After the parade, North Korea’s steady progress matters more than its big new missile

Despite “biting” sanctions, Pyongyang has consistently shown a superior ability to adapt to the times and find ways to meet its strategic goals
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This article was originally published in Bulletin of the Atomic Sciences.

Everyone loves a good parade, North Korea included. And the military parade in Pyongyang on October 10 to commemorate the 75th anniversary of the founding of the Workers’ Party of Korea did not disappoint. It included intricate troop formations, an array of military equipment, lights, cameras, drones, and even fireworks. And the middle-of-the-night setting created the perfect dramatic backdrop for Kim Jong Un to show off shiny new things as symbols of the country’s strength and perseverance despite the hardships of 2020.

And show off he did, making good on his earlier promise to reveal a “new strategic weapon.” The stars of the parade were a new larger intercontinental ballistic missile (ICBM) and a new submarine-launched ballistic missile (SLBM). While the reveal may not have happened as “soon” as his original statement last December might have suggested, it certainly was done with flair and stole international headlines, as the world scrambled to assess what to make of these two new missiles.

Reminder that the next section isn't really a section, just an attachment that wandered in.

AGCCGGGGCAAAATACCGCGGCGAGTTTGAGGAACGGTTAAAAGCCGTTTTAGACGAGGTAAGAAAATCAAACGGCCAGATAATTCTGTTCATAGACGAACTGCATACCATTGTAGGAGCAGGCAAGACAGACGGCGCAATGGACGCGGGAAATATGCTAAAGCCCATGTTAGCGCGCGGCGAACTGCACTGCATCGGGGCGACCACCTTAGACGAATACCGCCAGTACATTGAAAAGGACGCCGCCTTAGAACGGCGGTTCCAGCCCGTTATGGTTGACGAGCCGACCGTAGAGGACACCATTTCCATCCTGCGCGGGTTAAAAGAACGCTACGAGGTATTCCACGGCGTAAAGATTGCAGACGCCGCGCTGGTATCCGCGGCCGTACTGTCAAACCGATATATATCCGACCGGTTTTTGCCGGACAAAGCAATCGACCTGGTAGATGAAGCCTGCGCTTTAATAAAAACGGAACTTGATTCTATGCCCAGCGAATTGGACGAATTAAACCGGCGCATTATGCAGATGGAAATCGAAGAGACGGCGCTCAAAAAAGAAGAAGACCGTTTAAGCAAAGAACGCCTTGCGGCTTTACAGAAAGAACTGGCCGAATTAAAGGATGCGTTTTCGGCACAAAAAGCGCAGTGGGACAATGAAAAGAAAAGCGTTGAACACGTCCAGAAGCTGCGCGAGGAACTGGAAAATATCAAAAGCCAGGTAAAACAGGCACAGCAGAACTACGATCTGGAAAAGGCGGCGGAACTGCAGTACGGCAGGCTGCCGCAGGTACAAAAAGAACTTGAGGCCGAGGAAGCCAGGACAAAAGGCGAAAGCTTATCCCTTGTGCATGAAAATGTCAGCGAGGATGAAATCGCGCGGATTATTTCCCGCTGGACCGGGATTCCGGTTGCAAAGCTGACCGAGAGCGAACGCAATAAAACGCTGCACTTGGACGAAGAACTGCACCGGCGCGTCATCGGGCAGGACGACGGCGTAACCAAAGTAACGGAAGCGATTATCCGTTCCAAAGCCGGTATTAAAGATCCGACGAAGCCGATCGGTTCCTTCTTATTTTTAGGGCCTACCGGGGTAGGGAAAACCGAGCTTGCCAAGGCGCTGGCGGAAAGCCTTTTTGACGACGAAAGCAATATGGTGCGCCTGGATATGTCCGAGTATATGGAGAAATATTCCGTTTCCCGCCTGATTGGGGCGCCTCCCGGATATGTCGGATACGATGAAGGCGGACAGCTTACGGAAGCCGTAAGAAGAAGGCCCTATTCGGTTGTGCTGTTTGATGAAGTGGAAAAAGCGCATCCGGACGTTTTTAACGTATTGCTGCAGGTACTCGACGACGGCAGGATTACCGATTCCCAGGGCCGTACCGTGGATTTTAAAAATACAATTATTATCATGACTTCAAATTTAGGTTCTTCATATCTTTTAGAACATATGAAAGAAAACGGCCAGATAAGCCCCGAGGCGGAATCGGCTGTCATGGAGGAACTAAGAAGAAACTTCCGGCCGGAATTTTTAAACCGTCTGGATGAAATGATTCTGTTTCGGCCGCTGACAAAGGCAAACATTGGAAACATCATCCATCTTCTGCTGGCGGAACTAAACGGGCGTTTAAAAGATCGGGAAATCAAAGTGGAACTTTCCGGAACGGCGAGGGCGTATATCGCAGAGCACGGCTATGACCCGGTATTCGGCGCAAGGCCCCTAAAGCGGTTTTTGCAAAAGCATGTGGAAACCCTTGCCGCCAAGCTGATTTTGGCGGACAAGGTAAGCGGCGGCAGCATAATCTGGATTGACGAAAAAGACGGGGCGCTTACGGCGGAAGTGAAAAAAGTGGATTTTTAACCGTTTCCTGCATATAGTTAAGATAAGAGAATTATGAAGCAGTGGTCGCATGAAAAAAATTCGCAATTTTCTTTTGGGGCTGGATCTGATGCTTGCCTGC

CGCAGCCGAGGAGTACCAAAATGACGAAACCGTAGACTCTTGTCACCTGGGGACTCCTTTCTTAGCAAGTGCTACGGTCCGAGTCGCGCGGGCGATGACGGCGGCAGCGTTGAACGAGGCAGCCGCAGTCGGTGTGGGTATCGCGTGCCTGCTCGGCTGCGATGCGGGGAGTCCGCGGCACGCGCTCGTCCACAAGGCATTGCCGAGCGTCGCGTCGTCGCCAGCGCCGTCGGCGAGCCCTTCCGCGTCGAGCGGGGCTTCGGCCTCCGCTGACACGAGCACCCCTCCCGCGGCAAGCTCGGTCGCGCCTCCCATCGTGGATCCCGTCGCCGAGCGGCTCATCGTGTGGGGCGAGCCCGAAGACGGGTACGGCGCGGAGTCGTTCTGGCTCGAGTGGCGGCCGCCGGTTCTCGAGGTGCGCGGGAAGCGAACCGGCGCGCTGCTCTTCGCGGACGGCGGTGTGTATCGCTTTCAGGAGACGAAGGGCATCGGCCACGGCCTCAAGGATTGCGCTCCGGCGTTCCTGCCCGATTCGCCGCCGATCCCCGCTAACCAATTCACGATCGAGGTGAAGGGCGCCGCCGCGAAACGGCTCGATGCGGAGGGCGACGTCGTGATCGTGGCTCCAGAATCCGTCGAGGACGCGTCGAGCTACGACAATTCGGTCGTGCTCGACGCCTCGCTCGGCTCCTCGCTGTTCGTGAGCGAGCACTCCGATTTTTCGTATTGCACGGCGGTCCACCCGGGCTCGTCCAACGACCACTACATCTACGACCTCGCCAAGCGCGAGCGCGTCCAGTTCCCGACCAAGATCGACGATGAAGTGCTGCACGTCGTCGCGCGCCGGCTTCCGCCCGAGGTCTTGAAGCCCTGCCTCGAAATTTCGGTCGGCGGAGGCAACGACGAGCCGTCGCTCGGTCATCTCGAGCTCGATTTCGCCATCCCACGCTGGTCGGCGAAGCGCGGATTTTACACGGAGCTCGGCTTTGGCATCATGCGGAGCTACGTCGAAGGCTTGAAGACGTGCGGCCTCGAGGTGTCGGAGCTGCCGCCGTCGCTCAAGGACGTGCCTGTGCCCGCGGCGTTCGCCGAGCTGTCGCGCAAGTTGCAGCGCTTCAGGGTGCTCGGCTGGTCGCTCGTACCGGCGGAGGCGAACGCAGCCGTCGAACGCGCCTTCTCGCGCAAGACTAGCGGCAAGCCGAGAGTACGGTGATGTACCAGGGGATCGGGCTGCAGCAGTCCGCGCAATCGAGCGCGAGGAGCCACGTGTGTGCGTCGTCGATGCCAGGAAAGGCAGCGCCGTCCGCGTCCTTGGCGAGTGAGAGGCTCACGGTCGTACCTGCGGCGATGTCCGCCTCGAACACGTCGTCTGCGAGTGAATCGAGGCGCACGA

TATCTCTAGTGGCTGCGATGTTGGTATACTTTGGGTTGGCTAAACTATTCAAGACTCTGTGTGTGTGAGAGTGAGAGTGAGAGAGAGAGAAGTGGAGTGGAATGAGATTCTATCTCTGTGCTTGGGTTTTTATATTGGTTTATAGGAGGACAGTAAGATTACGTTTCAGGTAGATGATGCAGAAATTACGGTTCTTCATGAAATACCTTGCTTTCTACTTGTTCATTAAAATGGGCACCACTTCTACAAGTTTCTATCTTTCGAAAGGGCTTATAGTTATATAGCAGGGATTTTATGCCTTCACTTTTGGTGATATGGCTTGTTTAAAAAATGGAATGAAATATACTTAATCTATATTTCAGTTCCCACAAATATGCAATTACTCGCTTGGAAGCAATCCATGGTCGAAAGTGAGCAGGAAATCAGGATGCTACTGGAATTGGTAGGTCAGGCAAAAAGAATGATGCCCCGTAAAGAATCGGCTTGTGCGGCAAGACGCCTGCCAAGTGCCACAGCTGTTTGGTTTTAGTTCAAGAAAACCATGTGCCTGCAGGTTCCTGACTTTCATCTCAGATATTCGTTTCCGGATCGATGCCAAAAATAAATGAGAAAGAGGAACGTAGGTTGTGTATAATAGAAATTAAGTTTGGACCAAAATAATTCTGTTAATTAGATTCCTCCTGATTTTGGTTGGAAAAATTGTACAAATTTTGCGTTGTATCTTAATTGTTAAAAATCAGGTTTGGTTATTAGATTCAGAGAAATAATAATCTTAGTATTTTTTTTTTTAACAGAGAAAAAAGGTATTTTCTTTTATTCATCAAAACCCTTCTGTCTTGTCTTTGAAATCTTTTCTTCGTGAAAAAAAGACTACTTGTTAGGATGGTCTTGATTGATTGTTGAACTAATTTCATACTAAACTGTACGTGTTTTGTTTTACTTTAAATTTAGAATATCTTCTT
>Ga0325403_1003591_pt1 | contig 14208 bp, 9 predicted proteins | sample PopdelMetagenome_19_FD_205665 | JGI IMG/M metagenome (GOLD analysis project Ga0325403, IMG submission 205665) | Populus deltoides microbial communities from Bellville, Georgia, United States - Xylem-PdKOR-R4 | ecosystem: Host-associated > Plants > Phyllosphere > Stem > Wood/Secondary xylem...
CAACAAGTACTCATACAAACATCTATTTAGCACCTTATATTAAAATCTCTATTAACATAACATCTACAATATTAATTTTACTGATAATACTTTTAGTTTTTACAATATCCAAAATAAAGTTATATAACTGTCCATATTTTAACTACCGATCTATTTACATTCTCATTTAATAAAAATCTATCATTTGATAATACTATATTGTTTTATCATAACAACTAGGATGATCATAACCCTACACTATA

While the new ICBM is touted as the “largest” road-mobile, liquid-fueled ICBM in the world, that feat is actually not much to brag about. As Vann Van Diepen and Michael Elleman point out in an article published on 38 North, most countries that have ICBMs work to create smaller, solid-fueled systems to make them more mobile, more concealable, and faster to deploy. A liquid-fueled missile of this size makes little strategic sense given the difficulties it would have traversing most of North Korea’s bumpy roads, and because it would likely need to be fueled only after it was erected at a launch site, making it vulnerable to preemptive attacks.

Read the full article in Bulletin of the Atomic Sciences.

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